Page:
The trend is even more acute because the Census Bureau data suggest that the housing gender gap is expanding. While median male household income grew 2.6% in 2017, median female household income declined 0.5%, for a net difference of 3.1%. So not only do male households make more money but their earnings are growing faster. Both the difference and dip in earnings, when combined with increased home prices, reinforce that housing became significantly less affordable for female households.
Race and Housing Affordability
The report also enables us to better understand the relationship between race and housing. A wide disparity in household income exists among the four racial groups used by the Census Bureau — Asian, Black, Hispanic and White — and these differences certainly influence housing affordability.
Reported Asian median household income of $81,331 compares to $68,145 for White households, $50,486 for Hispanic households and $40,258 for Black households. This is a significant range with the highest earning racial group making more than twice the household income of the lowest earning group.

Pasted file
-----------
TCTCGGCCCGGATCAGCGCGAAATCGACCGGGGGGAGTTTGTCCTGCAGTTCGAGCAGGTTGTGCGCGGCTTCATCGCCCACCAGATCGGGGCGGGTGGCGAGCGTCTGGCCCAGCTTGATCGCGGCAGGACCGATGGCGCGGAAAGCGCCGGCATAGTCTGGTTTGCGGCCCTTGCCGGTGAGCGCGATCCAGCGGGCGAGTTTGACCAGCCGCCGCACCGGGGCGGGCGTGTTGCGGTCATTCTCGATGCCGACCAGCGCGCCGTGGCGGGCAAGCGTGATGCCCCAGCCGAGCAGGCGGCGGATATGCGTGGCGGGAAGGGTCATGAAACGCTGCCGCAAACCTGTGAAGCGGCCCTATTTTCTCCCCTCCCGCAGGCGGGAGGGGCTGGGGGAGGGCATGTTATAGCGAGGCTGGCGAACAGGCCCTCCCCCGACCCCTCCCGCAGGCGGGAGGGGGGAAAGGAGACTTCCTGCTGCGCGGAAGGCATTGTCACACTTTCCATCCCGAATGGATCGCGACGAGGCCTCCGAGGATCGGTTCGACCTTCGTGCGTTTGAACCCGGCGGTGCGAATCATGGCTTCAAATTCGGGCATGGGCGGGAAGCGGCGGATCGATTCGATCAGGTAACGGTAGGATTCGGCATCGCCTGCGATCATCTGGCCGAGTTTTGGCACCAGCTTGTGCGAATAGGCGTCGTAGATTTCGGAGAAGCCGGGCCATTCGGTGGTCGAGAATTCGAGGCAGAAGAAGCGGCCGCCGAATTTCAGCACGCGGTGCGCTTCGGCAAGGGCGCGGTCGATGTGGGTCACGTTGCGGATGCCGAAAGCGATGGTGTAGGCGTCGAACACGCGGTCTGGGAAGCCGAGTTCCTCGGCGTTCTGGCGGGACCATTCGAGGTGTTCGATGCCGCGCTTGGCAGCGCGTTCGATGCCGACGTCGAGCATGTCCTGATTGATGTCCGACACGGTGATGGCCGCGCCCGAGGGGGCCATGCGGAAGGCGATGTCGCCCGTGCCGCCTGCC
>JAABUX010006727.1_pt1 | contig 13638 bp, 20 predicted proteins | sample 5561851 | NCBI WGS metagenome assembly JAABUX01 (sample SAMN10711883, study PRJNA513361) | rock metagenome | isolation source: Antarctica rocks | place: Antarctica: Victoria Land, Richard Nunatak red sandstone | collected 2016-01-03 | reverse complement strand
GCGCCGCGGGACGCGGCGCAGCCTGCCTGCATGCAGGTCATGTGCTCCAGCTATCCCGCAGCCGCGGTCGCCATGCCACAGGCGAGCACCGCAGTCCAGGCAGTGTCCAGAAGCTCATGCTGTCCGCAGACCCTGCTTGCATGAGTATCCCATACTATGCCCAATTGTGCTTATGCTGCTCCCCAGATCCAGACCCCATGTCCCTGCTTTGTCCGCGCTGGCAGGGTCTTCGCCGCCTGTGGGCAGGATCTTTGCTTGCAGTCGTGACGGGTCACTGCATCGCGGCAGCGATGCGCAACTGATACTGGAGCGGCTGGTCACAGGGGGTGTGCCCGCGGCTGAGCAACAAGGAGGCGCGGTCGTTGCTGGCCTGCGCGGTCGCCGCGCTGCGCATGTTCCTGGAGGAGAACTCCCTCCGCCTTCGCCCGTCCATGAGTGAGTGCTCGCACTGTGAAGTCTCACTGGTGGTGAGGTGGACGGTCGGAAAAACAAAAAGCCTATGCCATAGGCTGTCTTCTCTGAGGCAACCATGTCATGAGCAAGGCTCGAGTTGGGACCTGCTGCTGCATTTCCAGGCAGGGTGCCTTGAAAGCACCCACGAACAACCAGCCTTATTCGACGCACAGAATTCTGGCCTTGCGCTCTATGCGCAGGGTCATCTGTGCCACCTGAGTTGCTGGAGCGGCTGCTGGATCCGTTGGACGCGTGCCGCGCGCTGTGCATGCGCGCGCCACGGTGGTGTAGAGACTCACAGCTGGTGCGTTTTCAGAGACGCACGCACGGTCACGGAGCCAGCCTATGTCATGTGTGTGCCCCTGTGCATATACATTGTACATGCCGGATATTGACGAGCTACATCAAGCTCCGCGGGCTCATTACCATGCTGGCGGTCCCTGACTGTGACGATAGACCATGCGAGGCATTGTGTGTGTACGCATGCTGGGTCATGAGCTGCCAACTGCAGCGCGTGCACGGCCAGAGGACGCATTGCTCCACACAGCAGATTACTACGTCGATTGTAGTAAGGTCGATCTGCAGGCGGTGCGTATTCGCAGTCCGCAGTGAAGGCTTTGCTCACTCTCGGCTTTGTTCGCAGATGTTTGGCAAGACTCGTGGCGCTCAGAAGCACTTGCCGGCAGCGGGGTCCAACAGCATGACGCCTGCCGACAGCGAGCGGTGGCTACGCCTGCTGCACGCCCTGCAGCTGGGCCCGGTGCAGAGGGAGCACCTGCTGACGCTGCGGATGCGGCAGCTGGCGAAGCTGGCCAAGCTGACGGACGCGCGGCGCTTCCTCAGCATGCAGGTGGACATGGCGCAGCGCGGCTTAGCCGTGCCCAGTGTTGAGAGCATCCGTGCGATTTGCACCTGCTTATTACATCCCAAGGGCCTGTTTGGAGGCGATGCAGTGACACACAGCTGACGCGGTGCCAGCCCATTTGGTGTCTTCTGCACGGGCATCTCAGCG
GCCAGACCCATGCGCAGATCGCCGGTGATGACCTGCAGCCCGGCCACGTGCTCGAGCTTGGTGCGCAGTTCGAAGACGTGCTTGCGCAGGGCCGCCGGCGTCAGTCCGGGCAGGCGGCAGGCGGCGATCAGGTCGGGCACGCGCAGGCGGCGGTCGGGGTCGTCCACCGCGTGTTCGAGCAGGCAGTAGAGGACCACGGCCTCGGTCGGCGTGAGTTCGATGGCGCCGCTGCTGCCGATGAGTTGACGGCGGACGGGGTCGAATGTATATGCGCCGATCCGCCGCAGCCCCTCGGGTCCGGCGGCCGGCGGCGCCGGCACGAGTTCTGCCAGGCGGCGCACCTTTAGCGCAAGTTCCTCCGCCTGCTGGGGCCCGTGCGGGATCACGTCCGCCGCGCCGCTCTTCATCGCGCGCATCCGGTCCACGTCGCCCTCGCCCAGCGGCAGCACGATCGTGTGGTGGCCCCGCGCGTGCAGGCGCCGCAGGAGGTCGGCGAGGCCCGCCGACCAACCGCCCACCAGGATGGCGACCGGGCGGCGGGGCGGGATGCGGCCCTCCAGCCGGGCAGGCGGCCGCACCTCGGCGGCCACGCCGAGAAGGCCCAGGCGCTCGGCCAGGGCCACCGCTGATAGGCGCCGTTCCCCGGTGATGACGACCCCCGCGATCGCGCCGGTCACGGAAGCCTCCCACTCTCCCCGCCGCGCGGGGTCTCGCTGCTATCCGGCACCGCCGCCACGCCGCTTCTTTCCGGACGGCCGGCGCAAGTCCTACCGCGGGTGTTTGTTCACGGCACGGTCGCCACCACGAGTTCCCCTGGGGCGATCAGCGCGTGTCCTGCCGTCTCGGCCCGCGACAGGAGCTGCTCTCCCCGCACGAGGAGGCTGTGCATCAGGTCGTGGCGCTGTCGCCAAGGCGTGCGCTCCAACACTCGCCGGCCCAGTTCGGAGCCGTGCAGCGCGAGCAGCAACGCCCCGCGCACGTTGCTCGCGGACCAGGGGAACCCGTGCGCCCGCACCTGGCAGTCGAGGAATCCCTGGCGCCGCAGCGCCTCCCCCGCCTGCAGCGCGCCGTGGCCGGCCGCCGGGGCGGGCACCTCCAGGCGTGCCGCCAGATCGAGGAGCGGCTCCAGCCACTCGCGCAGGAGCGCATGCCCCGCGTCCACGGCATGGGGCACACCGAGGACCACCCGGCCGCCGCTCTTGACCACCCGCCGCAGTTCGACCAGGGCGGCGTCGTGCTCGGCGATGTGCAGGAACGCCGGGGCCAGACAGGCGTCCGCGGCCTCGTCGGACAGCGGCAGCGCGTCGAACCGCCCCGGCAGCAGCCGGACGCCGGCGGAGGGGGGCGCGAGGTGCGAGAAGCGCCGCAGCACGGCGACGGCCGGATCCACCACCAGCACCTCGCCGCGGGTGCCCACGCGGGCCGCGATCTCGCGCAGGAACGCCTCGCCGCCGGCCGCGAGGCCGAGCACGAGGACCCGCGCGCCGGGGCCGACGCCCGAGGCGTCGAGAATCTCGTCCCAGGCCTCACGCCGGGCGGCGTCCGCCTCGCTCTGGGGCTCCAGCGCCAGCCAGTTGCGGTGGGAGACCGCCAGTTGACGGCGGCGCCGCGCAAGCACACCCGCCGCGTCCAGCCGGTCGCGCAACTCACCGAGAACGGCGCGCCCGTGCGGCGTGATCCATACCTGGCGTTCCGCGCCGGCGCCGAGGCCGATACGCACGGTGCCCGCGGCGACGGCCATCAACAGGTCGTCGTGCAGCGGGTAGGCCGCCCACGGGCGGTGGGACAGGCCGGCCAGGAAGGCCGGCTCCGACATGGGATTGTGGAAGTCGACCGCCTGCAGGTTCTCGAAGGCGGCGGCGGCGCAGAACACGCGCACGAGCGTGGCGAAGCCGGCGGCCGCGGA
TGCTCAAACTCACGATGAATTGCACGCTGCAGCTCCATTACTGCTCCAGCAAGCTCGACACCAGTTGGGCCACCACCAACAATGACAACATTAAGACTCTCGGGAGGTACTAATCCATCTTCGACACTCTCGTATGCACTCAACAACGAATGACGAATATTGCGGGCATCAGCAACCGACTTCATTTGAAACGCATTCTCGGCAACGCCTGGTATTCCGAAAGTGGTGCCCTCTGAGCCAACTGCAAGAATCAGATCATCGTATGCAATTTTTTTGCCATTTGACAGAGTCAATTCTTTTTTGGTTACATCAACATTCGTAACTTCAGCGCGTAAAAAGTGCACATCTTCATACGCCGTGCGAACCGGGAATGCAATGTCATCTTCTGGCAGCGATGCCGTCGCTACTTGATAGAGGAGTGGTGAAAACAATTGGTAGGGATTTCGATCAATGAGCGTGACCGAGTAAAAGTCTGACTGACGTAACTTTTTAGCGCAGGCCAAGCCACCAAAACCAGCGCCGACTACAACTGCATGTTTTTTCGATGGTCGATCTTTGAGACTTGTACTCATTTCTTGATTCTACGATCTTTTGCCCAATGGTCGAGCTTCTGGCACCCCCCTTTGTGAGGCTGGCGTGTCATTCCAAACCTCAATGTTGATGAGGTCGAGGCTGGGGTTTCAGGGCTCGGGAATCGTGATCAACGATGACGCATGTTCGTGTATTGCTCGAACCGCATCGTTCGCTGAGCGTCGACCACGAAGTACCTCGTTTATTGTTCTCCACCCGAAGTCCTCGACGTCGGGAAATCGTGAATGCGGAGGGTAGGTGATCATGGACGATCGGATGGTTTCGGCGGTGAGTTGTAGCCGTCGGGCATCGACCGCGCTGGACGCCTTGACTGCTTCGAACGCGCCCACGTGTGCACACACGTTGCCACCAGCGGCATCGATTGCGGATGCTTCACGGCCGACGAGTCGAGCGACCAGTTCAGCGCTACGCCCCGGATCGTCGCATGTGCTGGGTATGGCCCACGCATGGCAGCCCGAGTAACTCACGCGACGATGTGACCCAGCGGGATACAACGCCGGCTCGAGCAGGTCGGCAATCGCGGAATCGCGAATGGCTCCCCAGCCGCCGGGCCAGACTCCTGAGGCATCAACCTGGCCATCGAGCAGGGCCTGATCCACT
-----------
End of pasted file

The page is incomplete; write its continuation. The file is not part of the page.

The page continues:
The graph below shows how housing affordability breaks down by race. Using the same methodology that we applied above, the median Asian household can afford to buy a $550,858 home, the median White household can afford a $461,541 home, the median Hispanic household can afford a $342,023 home and the median Black household can afford a $272,750 home. We also compare these figures to the home price based on the median income for all households.
While issues of race and housing are complex, there should be no debate that the income differential has a profound impact on how much home people can afford. Income disparities also affect neighborhood access and housing mobility for lower-earning racial groups.
It is also important to highlight that while Hispanic and White median household income grew 3.7% and 2.6%, respectively, Asian and Black household income decreased 2.2% and 0.2%, respectively. As incomes shift along racial lines, so does housing affordability.